take business decisions in a more informed framework with an
eye on the risks that bank is exposed to. It is an integrated
approach to financial management, requiring simultaneous
decisions about the types of amounts of financial assets and
liabilities - both mix and volume - with the complexities of the
financial markets in which the institution operates
The concept of ALM is of recent origin in India. It has been
introduced in Indian Banking industry w.e.f. 1st April, 1999. ALM
is concerned with risk management and provides a
comprehensive and dynamic framework for measuring,
monitoring and managing liquidity, interest rate, foreign
exchange and equity and commodity price risks of a bank that
needs to be closely integrated with the banks’ business strategy.
Therefore, ALM is considered as an important tool for
monitoring, measuring and managing the market risk of a bank.
With the deregulation of interest regime in India, the Banking
industry has been exposed to the market risks. To manage such
risks, ALM is used so that the management is able to assess the
risks and cover some of these by taking appropriate decisions.
The assets and liabilities of the bank’s balance sheet are nothing
but future cash inflows or outflows. With a view to measure the
liquidity and interest rate risk, banks use of maturity ladder and
then calculate cumulative surplus or deficit of funds in different
time slots on the basis of statutory reserve cycle, which are
termed as time buckets.
As a measure of liquidity management, banks are required to
monitor their cumulative mismatches across all time buckets in
their Statement of Structural Liquidity by establishing internal
prudential limits with the approval of the Board / Management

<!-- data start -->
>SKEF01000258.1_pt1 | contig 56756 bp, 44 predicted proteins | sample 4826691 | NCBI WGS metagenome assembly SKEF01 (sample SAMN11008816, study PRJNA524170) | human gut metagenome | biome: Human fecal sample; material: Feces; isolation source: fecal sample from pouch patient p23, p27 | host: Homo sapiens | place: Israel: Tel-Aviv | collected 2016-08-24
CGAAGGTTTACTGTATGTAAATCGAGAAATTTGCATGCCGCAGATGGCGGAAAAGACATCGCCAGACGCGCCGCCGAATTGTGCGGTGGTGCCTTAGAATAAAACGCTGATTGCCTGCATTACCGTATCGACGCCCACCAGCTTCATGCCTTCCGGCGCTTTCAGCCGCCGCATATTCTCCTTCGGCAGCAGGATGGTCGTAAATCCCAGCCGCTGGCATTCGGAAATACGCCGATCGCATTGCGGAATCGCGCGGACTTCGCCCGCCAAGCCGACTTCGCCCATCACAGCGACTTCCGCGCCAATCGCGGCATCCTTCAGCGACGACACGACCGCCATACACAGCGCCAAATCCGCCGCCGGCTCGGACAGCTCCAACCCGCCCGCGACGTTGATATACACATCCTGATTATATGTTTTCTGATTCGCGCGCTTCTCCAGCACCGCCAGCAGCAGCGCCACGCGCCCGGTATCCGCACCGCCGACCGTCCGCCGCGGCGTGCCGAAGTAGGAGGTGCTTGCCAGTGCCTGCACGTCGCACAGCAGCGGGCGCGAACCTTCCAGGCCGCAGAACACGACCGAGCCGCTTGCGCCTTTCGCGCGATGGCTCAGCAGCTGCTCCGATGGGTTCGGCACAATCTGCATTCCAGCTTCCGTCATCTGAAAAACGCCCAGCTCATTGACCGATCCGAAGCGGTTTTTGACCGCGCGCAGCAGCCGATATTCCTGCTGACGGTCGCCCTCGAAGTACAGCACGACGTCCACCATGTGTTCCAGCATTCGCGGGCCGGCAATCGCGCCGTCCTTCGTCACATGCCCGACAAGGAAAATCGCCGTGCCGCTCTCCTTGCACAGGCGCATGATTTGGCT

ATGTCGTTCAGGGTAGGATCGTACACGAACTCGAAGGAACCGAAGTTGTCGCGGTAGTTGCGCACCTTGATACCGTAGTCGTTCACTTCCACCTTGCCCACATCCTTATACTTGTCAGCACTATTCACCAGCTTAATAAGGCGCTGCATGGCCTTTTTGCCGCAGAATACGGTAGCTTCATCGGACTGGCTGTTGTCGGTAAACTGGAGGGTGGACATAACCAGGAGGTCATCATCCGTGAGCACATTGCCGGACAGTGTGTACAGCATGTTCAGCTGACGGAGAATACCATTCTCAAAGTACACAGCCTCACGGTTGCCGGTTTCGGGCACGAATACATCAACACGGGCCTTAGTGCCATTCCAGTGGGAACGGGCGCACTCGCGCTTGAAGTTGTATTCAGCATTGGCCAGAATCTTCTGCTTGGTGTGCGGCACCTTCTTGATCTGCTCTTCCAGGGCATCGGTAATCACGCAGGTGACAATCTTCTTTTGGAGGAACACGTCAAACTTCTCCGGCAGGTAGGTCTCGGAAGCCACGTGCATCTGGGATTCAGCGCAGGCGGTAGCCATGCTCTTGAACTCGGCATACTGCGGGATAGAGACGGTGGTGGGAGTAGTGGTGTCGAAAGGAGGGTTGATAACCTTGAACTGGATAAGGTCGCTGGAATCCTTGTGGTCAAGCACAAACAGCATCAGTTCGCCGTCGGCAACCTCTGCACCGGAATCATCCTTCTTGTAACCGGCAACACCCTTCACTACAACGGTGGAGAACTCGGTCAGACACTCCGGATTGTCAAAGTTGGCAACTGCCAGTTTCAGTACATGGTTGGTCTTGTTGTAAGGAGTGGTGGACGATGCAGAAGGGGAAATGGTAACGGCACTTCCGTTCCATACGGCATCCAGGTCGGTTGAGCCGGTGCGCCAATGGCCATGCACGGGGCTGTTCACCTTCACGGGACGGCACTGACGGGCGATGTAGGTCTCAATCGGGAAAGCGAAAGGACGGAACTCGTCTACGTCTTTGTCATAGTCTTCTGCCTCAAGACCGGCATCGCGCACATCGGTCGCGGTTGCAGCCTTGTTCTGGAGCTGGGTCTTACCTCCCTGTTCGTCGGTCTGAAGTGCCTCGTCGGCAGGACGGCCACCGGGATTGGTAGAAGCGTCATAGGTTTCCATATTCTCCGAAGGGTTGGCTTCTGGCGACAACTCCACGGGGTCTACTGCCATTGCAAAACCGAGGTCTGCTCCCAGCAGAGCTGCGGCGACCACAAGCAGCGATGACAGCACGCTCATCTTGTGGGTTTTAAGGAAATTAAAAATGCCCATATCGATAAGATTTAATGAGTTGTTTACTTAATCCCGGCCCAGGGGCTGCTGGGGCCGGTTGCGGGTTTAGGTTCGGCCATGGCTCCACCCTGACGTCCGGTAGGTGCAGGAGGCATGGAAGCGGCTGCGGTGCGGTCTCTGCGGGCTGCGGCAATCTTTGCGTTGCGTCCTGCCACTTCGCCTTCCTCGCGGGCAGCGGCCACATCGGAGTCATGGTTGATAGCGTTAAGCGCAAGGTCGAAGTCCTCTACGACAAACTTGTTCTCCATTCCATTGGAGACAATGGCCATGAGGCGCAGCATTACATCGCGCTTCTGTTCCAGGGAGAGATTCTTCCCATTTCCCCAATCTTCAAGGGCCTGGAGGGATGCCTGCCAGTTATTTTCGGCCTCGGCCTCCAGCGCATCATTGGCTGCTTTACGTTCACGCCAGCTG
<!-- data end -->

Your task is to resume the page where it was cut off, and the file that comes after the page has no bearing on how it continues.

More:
The ALM process rests on three pillars:
ALM Information Systems
Management Information Systems
Information availability, accuracy, adequacy and expediency
Structure and responsibilities
Level of top management involvement
Risk policies and tolerance levels.
As per RBI guidelines, commercial banks are to distribute
the outflows/inflows in different residual maturity period
known as time buckets. The Assets and Liabilities were
earlier divided into 8 maturity buckets (1-14 days; 15-28 days;
29-90 days; 91-180 days; 181-365 days, 1-3 years and 3-5 years
and above 5 years), based on the remaining period to their
maturity (also called residual maturity). All the liability
figures are outflows while the asset figures are inflows. In
September, 2007, having regard to the international
practices, the level of sophistication of banks in India, the
need for a sharper assessment of the efficacy of liquidity
management and with a view to providing a stimulus for
development of the term-money market, RBI revised these
guidelines and it was provided that
(a) the banks may adopt a more granular approach to
measurement of liquidity risk by splitting the first time
bucket (1-14 days at present) in the Statement of Structural
Liquidity into three time buckets viz., next day , 2-7 days and
8-14 days. Thus, now we have 10 time buckets.
After such an exercise, each bucket of assets is matched
with the corresponding bucket of the liabililty. When in
a particular maturity bucket, the amount of maturing
liabilities or assets does not match, such position is
called a mismatch position, which creates liquidity
surplus or liquidity crunch position and depending
upon the interest rate movement, such situation may
turnout to be risky for the bank. Banks are required to
monitor such mismatches and take appropriate steps
so that bank is not exposed to risks due to the interest
rate movements during that period.
(b) The net cumulative negative mismatches during the
Next day, 2-7 days, 8-14 days and 15-28 days buckets
should not exceed 5 % ,10%, 15 % and 20 % of the
cumulative cash outflows in the respective time
buckets in order to recognise the cumulative impact on
The Board’s of the Banks have been entrusted with the
overall responsibility for the management of risks and
is required to decide the risk management policy and
set limits for liquidity, interest rate, foreign exchange
and equity price risks.
Asset-Liability Committee (ALCO) is the top most
committee to oversee the implementation of ALM
system and it is to be headed by CMD or ED. ALCO
considers product pricing for both deposits and
advances, the desired maturity profile of the
incremental assets and liabilities in addition to
monitoring the risk levels of the bank. It will have to
articulate current interest rates view of the bank and
base its decisions for future business strategy on this